The company is also experiencing growth in its feed sector, with the Truro feed mill producing thousands of tonnes of fish feed every year, reports ChronicleHerald.
Every week, 320 tonnes of salmon feed come to Digby from the Truro feed mill, and this is expected to double in the next few years.
Cooke currently uses fish byproducts from wild fish industries in its feed, Chuck Brown, communications manager with Cooke Aquaculture, told the newspaper.
“Our reliance of fish ingredients has actually gone down quite a lot in the last 10 years. We’ve been able to reduce the amount of fish that goes into our feed by about 70 per cent. We still need those fish ingredients because that’s what give our salmon the omega-3 content that’s so valued by consumers, but we are finding suitable replacements for the fish ingredients.”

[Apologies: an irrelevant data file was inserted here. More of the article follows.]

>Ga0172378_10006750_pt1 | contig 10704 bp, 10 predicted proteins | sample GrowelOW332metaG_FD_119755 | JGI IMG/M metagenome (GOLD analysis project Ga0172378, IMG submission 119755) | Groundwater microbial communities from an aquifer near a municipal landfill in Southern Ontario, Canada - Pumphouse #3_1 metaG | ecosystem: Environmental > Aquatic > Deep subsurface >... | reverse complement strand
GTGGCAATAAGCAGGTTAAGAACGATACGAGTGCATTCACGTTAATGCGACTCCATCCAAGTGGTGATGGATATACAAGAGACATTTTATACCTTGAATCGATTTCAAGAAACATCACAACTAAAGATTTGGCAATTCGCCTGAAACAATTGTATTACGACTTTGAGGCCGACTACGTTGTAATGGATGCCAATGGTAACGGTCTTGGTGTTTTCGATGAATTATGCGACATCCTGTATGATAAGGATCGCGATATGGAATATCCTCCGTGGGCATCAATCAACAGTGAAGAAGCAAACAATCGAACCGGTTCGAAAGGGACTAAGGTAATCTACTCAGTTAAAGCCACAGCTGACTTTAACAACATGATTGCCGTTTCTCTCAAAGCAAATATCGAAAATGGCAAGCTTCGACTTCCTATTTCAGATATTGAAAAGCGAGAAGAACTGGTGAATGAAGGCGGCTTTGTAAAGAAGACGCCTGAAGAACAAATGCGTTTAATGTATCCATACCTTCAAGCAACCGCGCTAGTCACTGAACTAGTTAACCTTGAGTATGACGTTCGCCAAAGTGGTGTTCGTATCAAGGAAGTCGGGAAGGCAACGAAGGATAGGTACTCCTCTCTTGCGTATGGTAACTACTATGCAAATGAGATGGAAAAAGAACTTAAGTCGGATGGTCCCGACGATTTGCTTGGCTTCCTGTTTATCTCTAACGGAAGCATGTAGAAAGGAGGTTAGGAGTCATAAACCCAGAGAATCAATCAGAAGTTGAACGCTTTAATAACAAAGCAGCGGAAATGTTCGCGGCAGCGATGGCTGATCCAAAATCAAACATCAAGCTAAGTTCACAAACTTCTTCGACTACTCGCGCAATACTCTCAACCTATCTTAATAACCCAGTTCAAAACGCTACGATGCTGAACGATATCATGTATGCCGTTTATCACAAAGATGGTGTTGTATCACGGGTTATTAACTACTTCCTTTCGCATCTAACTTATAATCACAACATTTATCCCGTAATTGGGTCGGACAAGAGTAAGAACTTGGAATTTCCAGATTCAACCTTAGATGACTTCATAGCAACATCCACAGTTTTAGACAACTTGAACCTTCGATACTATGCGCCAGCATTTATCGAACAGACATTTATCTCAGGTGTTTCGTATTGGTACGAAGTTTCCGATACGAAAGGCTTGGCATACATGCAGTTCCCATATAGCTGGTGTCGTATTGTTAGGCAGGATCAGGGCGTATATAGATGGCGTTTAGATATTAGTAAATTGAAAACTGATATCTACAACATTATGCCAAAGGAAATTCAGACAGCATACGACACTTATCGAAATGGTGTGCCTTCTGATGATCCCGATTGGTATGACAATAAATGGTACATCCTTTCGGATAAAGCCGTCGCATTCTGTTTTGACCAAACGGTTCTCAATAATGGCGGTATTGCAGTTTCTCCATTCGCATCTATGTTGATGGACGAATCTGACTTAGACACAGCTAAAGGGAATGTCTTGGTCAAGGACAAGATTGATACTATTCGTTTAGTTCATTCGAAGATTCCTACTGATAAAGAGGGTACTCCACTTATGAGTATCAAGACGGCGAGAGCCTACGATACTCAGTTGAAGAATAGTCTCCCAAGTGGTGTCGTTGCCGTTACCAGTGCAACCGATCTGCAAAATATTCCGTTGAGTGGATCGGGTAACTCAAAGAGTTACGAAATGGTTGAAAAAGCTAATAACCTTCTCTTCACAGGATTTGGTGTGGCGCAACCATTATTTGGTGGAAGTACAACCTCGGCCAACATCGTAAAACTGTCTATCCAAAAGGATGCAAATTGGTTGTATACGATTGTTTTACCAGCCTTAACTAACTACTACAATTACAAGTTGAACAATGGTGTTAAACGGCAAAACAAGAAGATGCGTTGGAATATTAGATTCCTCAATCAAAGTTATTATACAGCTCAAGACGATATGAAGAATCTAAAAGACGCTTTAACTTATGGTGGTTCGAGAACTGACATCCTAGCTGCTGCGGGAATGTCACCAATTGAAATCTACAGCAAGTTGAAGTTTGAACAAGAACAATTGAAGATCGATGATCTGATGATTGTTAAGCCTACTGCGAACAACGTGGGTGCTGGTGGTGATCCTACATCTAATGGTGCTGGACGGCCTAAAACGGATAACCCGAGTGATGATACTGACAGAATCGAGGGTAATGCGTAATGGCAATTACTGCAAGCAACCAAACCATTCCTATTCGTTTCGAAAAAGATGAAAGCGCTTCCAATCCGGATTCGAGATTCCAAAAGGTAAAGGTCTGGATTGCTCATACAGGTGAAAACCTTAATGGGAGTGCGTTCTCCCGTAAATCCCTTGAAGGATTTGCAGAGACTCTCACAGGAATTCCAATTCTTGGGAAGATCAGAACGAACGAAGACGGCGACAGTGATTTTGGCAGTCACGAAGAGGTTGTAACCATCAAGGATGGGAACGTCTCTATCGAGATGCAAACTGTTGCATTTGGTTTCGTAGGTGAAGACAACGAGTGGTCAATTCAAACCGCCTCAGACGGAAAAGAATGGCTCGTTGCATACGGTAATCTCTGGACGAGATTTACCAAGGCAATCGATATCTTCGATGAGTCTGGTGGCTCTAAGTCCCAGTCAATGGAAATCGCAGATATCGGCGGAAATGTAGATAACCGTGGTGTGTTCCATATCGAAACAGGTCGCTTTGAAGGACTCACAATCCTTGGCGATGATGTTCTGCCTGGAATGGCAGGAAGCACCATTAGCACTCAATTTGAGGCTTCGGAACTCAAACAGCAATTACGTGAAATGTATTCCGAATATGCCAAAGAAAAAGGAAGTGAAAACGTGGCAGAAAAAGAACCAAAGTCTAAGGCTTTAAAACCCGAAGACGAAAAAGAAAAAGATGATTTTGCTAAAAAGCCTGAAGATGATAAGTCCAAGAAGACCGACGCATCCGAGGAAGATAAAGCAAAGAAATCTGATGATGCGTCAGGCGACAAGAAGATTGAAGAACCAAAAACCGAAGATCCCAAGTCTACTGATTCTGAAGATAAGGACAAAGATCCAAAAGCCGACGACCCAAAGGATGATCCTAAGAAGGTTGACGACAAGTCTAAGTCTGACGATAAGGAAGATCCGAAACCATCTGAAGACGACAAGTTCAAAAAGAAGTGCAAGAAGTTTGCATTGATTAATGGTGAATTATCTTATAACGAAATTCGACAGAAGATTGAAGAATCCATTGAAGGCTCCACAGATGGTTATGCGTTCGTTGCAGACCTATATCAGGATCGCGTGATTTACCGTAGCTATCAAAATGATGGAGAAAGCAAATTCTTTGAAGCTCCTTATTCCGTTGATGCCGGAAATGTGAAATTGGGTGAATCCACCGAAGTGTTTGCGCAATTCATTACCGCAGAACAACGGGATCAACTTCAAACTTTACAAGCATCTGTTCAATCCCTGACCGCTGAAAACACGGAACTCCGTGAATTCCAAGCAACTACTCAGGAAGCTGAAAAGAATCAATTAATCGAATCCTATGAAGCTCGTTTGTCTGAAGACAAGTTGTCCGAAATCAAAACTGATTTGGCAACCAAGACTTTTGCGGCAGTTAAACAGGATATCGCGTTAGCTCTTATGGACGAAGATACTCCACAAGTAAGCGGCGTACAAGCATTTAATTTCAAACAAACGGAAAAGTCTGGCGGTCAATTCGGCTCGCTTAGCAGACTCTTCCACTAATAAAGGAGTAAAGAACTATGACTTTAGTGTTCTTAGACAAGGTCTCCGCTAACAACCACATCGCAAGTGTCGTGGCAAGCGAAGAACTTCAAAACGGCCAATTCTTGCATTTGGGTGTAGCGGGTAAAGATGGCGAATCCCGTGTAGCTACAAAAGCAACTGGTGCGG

Cooke uses different animal proteins, like poultry byproducts and even seaweed, in feeding trials.
The company is also planning to open its the Shelburne processing plant in 2015.
“People are anxious to see a site chosen, to see construction happening. We’re not at that point yet, but there’s certainly a lot of work going on,” Mr Brown said.
More than 300 people are expected to eventually work at the Shelburne processing plant, he said.
Also in the works is the Digby Neck hatchery, being build at Mink Cove. The facility will be a land-based recirculating aquaculture system and brood stock fish will come from a flagship hatchery near St. Stephen, N.B.
The Mink Cove hatchery should be up and running in 2014, Mr Brown said, and will likely employ a dozen or more staff.